Hillsboro, Ore. Police and Fire Departments recognized in 2011 that there are actually two concurrent life-saving priorities: interrupting the suspect if possible while preventing the wounded from dying. The “Hillsboro Criminal Mass-Casualty Incident Model” calls for an integrated police and fire response: Police initially enter to interrupt the suspect via solo or two-officer entry by multiple access points. Within 6-10 minutes of the first officer entering, following officers set up and secure a Casualty Collection Point (CCP) within the location. As officers clear the building in their attempt to locate the suspect, others begin transferring wounded to the CCP. Fire units make entry into the CCP within 10-15 minutes to begin their Mass-Casualty Incident protocol, triaging, stabilizing, and transporting the wounded as quickly as possible to area trauma centers and hospitals. All patients are transported from the scene within 45 minutes.
Every activity is geared to achieving the twin goals of interrupting the shooting as early as possible and facilitating the wounded arriving at an emergency room within one hour of being shot.
Demystifying the Event
While the number of wounded is horrifying, the mechanics are uncomplicated. Typically, an angry, vengeful, and often mentally ill male with little training shoots as many unarmed people in a gun-free zone as possible. If the police are to interrupt the spree, officers must locate and interdict the suspect within moments of arriving.
Dedicated and earnest SWAT team members tend to be tasked with teaching patrol officers how to respond to these events. SWAT team members, being small unit specialists, tend to favor small unit solutions. Hence, the promulgation of formations, the thorough search of a structure, rear security, and tightly scripted movement with assigned sectors of fire. However, formations are overcome by the rapidity of the events—people are dying. The shooting concludes without police involvement. Additionally, focusing on techniques of movement and room entry suitable for warrant service does not apply to an Active Shooter incident.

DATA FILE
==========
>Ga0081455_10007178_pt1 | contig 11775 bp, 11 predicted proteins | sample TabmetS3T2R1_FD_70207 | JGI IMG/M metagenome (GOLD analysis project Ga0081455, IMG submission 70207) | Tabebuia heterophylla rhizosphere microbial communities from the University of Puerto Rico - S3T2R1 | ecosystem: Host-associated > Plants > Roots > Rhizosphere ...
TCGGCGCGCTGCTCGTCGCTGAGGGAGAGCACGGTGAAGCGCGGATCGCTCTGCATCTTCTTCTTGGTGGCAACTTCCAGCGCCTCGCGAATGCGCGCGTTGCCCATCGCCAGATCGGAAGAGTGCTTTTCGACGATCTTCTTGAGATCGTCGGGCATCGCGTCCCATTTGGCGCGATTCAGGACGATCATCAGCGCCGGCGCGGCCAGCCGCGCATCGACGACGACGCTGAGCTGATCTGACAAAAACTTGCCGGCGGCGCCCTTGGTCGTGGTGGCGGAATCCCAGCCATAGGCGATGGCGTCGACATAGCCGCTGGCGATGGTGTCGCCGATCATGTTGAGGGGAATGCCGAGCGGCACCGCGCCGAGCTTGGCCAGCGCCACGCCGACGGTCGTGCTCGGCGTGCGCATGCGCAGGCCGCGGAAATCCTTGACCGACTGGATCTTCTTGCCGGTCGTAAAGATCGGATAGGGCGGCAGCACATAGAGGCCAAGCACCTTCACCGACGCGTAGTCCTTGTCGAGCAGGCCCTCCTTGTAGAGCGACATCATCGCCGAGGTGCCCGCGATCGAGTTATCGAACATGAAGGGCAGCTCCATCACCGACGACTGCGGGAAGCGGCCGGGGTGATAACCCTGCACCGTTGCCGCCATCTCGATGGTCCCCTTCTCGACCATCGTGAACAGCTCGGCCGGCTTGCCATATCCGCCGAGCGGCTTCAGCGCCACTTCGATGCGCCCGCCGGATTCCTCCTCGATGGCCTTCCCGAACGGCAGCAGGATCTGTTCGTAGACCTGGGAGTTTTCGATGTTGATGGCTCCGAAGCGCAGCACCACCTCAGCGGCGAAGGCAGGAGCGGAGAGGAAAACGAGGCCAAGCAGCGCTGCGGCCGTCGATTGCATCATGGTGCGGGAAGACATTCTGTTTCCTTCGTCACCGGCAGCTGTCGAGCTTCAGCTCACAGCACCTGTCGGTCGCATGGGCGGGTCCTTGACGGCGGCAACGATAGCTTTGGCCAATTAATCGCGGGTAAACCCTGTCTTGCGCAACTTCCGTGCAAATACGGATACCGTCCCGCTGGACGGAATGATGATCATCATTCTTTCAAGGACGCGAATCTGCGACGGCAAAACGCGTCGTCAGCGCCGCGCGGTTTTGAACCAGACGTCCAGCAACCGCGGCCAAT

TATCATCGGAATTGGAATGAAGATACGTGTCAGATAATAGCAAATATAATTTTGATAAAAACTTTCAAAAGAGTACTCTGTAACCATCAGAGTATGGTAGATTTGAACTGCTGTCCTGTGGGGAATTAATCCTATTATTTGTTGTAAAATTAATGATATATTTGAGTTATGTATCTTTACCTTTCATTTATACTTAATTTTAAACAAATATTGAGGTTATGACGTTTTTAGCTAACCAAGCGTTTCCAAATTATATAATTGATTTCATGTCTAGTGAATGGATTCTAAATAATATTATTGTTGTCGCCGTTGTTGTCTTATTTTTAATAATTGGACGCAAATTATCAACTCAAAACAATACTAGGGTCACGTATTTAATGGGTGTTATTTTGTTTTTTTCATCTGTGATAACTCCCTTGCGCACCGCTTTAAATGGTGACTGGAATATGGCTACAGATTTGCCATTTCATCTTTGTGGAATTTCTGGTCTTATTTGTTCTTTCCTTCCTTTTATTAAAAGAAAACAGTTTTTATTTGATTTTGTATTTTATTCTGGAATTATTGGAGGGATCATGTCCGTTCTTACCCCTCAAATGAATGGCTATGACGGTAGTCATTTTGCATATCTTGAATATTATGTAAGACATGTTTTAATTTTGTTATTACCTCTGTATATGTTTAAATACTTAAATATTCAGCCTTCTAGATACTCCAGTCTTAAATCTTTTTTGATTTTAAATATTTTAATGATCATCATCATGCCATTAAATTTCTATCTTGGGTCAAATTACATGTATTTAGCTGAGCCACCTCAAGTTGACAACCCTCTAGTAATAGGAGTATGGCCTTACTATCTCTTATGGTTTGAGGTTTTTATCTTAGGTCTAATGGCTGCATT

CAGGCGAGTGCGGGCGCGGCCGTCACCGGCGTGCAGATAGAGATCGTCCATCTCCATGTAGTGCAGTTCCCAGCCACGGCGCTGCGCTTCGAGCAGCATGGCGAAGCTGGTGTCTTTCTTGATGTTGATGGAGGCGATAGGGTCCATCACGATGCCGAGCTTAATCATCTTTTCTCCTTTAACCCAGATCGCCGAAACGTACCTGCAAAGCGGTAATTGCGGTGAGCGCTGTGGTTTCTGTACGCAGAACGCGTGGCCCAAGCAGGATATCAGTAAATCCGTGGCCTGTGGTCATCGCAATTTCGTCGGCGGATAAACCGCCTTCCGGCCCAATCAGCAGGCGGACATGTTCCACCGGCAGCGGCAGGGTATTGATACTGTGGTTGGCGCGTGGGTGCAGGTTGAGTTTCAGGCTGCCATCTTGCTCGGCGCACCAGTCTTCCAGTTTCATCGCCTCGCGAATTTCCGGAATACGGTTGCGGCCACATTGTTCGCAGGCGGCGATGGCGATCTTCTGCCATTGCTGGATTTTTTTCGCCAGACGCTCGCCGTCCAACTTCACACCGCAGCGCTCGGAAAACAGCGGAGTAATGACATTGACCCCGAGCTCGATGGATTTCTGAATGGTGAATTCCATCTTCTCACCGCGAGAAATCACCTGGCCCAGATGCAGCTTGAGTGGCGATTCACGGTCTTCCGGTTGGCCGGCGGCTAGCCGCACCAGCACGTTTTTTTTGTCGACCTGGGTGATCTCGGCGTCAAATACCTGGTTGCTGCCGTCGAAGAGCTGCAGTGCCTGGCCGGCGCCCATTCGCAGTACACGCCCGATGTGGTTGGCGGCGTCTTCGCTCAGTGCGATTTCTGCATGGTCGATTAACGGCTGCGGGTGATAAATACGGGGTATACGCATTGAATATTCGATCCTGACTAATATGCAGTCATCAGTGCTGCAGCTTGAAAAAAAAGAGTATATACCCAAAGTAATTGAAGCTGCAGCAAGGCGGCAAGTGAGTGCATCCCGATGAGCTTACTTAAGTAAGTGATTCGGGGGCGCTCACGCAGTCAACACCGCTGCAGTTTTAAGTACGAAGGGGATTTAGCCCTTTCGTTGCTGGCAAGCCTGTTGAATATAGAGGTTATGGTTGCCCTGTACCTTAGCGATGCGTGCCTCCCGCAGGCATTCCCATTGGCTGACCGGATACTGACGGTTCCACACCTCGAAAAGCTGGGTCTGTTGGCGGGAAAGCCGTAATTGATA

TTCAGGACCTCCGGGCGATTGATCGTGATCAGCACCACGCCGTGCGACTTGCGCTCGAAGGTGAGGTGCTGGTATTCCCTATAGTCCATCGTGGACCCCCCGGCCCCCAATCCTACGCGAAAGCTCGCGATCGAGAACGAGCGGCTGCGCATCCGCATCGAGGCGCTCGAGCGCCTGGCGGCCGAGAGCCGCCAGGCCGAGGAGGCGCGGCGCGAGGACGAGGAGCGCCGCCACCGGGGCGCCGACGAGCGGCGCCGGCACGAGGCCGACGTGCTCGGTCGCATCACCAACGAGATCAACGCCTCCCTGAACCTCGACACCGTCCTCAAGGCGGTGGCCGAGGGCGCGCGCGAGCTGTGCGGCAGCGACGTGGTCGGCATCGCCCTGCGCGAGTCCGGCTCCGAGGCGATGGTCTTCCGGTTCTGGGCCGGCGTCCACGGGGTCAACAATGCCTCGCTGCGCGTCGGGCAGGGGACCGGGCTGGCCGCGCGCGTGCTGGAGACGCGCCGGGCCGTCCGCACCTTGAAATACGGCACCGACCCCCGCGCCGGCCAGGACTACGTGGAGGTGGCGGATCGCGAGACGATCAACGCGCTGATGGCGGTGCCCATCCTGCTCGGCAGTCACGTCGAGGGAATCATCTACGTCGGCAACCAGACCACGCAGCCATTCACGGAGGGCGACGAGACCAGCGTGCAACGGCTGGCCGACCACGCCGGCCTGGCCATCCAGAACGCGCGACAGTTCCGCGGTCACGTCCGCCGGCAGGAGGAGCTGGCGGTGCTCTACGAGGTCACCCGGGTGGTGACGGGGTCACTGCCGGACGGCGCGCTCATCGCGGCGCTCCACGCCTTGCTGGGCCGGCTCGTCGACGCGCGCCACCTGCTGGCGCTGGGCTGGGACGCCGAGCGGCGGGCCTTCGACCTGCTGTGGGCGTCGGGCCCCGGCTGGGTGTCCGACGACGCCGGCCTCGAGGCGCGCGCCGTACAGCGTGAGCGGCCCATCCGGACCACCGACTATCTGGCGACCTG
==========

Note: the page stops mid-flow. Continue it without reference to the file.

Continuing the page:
Rapidly moving to contact using proven principle-based movement is far safer and effective. Moreover, cooperating with firefighters to rapidly establish a secure CCP, officers transferring wounded to the CCP, and facilitating firefighter-medics’ early entry into the CCP is a co-priority if the lives of the severely wounded are to be saved as well.
The Active Shooter event is a man-with-a-gun, shooting in-progress call. If it were at a bar between two or three people, though dangerous, no special tactics would be promoted other than a safe, rapid approach, clearing angles of threat and uncleared corners, and contacting the suspect from a corner while determining his imminent threat status. Whether the suspect shoots two people or 20, the danger of the spree killing situation to officers is the same—except the Active Shooting suspect tends to commit suicide more often. The number of wounded is the only change in a spree event. Providing officers the freedom to respond quickly and effectively is the key to stopping the slaughter.
It isn’t mystical. Let’s stop thinking that it’s more than it really is. Then we can get down to what is practical and what is not, train for the real, and better respond to save lives. That’s “what’s important now.” PM
George T. Williams is the Director of Training for Cutting Edge Training in Bellingham, Wash. He has been a Police Training Specialist for more than three decades, as well as an expert witness in federal and state courts nationwide and a widely published author for more than two decades. Mr. Williams develops and presents revolutionary concepts within integrated force training solutions through a problem-solving format, functionalizing police skills and tactical training. He may be contacted at firstname.lastname@example.org.